Sony’s quarterly earnings surged more than sevenfold, boosted by blockbuster movie releases, cost cuts and its mainstay consumer electronics business returning to the black.
The manufacturing icon, known for gadgets like its PlayStation 3 game console, said Thursday its net profit for the October-December quarter jumped to ¥79.2 billion from ¥10.4 billion a year earlier.
Sales rose 4 percent to ¥2.24 trillion on robust revenue from movies, personal computers and financial services.
Sony said it benefited from strong worldwide theater releases such as “2012” and “Michael Jackson’s This is It,” as well as home DVD sales of titles like “Angels & Demons.”
Since taking over in 2005, Chief Executive Howard Stringer has been trying to unite the company’s sprawling business, improve efficiency and rein in costs.
The company credited the ongoing restructuring and better currency exchange rates for driving its consumer products and devices division into the black.
Sony swung to an operating profit, which is generally seen as the best indication of a company’s pure business performance, of ¥146.1 billion. The company booked an operating loss of ¥18 billion a year earlier.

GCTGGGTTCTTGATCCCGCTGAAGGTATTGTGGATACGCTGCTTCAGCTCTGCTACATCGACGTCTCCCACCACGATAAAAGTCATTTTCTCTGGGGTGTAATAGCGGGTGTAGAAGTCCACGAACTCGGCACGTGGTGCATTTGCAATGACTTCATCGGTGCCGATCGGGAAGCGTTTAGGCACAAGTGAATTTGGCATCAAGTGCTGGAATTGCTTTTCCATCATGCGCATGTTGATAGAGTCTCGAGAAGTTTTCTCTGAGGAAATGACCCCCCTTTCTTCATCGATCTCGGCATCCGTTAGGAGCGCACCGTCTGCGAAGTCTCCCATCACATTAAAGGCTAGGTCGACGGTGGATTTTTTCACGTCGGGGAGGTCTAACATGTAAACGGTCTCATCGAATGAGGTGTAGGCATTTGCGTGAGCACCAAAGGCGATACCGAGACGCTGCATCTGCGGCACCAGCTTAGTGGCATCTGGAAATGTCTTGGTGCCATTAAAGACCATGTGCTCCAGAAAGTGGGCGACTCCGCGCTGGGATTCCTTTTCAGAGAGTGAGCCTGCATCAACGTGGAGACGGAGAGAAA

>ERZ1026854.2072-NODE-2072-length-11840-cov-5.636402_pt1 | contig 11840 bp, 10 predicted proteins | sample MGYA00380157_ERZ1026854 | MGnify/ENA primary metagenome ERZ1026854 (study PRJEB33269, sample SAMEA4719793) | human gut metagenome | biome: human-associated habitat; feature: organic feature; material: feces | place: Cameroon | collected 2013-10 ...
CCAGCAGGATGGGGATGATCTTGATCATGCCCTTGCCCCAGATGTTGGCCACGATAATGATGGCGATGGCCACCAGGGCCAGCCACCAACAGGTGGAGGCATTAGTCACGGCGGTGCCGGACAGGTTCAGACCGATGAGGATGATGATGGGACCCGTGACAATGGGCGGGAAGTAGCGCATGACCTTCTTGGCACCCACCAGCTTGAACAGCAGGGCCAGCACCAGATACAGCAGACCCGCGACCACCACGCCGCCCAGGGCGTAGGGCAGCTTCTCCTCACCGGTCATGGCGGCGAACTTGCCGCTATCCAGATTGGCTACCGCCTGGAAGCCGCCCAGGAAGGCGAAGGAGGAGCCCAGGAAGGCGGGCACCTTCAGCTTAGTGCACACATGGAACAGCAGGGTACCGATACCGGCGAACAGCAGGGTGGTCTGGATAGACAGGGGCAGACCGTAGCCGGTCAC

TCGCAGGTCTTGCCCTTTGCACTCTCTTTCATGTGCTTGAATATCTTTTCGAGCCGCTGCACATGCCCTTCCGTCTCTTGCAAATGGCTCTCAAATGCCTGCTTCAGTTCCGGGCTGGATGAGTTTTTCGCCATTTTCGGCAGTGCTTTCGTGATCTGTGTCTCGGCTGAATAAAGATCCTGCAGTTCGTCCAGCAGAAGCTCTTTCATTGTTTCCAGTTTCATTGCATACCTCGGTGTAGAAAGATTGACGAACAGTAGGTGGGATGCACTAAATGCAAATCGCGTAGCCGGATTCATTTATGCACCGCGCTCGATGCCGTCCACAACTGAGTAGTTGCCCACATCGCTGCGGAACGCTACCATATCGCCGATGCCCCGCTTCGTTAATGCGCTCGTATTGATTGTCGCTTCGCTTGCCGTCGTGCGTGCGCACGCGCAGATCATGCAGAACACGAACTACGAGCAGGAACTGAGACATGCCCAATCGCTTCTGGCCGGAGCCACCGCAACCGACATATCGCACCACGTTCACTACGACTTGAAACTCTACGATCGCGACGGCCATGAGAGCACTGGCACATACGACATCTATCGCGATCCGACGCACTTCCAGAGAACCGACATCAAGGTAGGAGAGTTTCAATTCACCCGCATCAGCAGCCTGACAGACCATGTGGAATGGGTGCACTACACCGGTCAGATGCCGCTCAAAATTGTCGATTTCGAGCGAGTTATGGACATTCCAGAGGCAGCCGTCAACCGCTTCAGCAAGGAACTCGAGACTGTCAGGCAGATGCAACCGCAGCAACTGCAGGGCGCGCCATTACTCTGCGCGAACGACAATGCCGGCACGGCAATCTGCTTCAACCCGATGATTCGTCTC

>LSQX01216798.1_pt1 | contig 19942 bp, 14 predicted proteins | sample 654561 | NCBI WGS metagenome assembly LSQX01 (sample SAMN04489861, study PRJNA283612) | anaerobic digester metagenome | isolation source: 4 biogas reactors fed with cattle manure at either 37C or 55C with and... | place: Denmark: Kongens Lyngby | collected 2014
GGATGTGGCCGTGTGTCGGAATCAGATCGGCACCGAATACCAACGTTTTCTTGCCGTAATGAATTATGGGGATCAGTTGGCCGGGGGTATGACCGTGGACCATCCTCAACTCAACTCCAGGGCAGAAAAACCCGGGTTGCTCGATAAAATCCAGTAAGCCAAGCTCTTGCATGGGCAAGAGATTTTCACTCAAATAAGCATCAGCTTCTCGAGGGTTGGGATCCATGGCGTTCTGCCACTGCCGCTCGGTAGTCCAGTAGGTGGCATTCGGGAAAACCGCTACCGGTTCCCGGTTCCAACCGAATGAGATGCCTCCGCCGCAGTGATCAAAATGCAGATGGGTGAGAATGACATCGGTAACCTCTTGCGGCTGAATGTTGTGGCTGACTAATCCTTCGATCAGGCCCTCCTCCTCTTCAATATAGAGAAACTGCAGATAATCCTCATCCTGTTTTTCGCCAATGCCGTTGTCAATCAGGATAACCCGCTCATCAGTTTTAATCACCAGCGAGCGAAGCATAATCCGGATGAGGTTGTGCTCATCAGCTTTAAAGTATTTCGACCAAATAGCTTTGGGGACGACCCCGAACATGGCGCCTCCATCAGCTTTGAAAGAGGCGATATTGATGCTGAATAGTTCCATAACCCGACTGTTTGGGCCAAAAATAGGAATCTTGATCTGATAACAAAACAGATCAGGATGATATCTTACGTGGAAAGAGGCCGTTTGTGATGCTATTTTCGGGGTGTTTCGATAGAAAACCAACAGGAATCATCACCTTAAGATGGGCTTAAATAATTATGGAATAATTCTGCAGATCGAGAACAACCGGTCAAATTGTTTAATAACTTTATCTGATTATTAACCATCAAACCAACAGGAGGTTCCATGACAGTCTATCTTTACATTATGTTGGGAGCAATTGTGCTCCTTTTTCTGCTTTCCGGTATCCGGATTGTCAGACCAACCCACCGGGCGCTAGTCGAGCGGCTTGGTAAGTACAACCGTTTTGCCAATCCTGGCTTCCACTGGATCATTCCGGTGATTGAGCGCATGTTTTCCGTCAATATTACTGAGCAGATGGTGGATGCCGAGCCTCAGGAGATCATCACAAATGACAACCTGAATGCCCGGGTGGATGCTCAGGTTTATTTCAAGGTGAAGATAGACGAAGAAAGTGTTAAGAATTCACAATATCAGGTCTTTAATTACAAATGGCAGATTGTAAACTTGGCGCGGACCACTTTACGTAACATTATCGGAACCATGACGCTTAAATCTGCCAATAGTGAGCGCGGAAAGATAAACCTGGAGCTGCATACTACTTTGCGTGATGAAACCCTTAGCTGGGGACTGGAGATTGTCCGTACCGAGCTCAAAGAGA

The company’s PC business also did well, in large part due to higher sales of Vaio computers.
Overall demand for gaming consoles declined mainly due to lower sales of the PlayStation 2 and PSP portable device. But PlayStation 3 sales jumped more than 40 percent to 6.5 million units during the quarter, Sony said.
Sales of the PlayStation 3 surged to a U.S. record in December after a 25 percent price cut ahead of the key holiday shopping season. Until the cut, the console lagged behind its rivals in large part because it carried a bigger price tag.
Sony trimmed its forecast of losses for the fiscal year ending March 31.
It now expects a net loss of ¥70 billion, a 22 percent improvement from its previous loss forecast of ¥95 billion.
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